Articles written by: Erica Lembo

Erica Lembo is excited to be back in the South and reporting for Alabama Public Television and the Southern Regional Education Desk. A true Florida girl at heart, Erica graduated cum laude from the University of Florida in 2010. Go Gators! While at Florida, she reported and anchored for the campus’s tv station, WUFT-TV, a PBS affiliate. Immediately following graduation, Erica became the video production intern for the Tampa Bay Buccaneers, where she got to interview players, coaches and cheerleaders and produce content for the team’s website buccaneers.com. Most recently, she was a senior producer and reporter at a station in southeast Iowa.

What You Need to Know: STEM Education
Resources / What You Need To Know

What You Need to Know: STEM Education

Deep concern is growing in the United States that our schools are not preparing a sufficient number of students, teachers, and practitioners in the areas of science, technology, engineering, and mathematics. Studies have shown that a large majority of secondary school students fail to reach proficiency in math and science, and many are taught by teachers lacking adequate subject matter knowledge.

Photo by Erica Lembo
Alabama / No Child Left Behind / Video

Alabama Could Soon See End To AYP

Alabama students are officially headed back to school — and a big change may soon be headed their way. State education officials have decided to opt out of the No Child Left Behind Act. Instead of Adequate Yearly Progress standards, they’ve created their own rating system dubbed “Plan 2020.” And officials say this plan will better serve the students and teachers of Alabama.

Photo by Erica Lembo
Alabama / Video

Birmingham Teachers Want Students To Bite Into Books

It’s a new year at Ossie Ware Mitchell Middle School in Birmingham— and students are in for a surprise. Thanks to their teachers, they’ll get to spend an entire year learning about creatures that have taken popular culture by storm— vampires.

Photo by Erica Lembo
Alabama / American Graduate / Video

American Graduate: Alabama Teachers Attend APT’s Town Hall Event To Discuss Dropout Rate

Teachers from across Alabama recently gathered in Birmingham to discuss a troubling statewide trend. According to The Southern Education Foundation, 40 percent of Alabama’s students failed to graduate in 2010. Alabama Public Television is working hard to raise awareness and combat the problem. Through an American Graduate grant, APT hosted a teacher town hall event for teachers to come together to discuss the dropout rate and raise solutions.

Photo by Erica Lembo
Alabama / Summer Learning Series / Video

Teaming Up To Fight Summer Learning Loss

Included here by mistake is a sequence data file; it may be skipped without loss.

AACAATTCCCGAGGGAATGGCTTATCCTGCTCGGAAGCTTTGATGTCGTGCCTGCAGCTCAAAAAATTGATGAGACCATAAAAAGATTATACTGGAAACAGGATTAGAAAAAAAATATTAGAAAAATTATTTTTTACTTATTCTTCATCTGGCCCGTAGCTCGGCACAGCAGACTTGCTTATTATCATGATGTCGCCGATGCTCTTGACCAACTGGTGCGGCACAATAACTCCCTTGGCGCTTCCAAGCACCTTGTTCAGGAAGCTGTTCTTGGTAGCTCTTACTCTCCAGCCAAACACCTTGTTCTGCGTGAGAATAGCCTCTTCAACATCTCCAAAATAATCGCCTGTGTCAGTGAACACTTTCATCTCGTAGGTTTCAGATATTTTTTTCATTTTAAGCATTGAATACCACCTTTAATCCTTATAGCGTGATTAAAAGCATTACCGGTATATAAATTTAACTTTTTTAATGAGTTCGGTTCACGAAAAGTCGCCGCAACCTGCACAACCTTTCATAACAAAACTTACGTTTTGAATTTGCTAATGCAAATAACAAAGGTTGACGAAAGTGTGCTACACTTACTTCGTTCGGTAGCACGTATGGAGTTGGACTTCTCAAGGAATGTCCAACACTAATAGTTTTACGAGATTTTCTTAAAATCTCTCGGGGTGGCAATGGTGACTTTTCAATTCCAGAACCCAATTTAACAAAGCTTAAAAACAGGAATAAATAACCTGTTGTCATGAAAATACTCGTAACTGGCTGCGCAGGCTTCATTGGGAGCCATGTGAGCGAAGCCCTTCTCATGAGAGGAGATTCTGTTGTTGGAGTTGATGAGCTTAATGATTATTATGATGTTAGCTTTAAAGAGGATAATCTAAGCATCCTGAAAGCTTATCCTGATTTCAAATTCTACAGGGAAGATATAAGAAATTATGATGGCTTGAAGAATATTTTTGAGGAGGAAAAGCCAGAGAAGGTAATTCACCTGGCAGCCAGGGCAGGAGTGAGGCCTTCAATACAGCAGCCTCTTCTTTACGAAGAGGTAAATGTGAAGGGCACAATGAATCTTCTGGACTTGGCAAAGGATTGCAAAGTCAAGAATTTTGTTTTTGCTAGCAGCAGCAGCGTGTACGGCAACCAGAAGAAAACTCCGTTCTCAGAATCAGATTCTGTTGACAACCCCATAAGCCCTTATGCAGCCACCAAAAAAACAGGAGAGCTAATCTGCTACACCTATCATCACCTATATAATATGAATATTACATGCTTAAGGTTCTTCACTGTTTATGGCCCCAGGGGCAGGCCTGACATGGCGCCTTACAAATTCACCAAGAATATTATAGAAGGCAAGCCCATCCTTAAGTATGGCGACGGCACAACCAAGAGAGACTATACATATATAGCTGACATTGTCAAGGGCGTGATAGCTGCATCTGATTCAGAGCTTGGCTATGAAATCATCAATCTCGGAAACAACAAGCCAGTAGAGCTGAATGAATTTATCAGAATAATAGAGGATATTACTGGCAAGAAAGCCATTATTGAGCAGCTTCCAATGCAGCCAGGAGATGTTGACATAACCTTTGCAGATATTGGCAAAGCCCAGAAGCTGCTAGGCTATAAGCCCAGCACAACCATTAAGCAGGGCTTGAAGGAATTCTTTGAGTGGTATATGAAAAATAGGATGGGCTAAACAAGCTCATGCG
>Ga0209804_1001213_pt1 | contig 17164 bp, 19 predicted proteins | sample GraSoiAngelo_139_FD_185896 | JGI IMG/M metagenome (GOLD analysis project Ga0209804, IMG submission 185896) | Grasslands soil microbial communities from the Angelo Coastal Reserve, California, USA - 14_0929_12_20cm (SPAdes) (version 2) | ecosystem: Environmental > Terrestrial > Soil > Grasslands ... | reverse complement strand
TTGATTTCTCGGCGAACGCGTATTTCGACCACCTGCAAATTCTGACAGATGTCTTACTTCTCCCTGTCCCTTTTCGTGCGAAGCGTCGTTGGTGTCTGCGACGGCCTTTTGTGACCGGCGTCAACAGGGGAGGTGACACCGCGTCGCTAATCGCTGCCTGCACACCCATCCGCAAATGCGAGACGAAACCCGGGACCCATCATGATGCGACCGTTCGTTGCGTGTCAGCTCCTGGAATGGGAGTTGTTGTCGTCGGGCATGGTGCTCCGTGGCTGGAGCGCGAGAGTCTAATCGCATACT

Summer Learning Loss is a serious issue and one that’s been making national headlines lately. Studies have shown that most students lose about two months in math skills over the summer and low-income children lose more than two months in reading achievement, despite the fact that their middle-class peers make slight gains. That’s why education officials in state and across the country are stressing the importance of keeping kids engaged over the summer. And one summer camp program in the Birmingham area is doing just that.

National Organization Making Big Impact On Summer Learning Loss In Birmingham
Alabama / Summer Learning Series / Video

National Organization Making Big Impact On Summer Learning Loss In Birmingham

One summer enrichment program in Birmingham is making big strides in combating summer learning loss- and it’s part of a national, non-profit organization. Girls Incorporated of Central Alabama serves more than 9,000 Birmingham-area girls ages 6 to 18 with programs focusing on economic literacy, career preparedness and health and wellness.

Photo by Erica Lembo
Alabama / Summer Learning Series / Video

Faith-Based Organization Provides Summer Enrichment On The Farm

Independent Presbyterian Church in Birmingham is trying to keep kids engaged over the summer through its Fresh Air Farm: a six-week learning program that incorporates math, reading AND nature exploration into its studies. And all this takes place on 36 acres of land. So students aren’t just sitting inside classrooms— they actually get to go outside and learn about the outdoors.

Birmingham High-Schoolers Take 1st Place At National Competition
Alabama / Making The Grade / Video

Birmingham High-Schoolers Take 1st Place At National Competition

Four Alabama High-Schoolers can call themselves National Academic Champions. The JV Scholar’s Bowl Team from The Altamont School in Birmingham recently took first place in the nation’s oldest national academic competition. Teams could choose to compete at 3 different locations: New Orleans, Chicago or Washington D.C.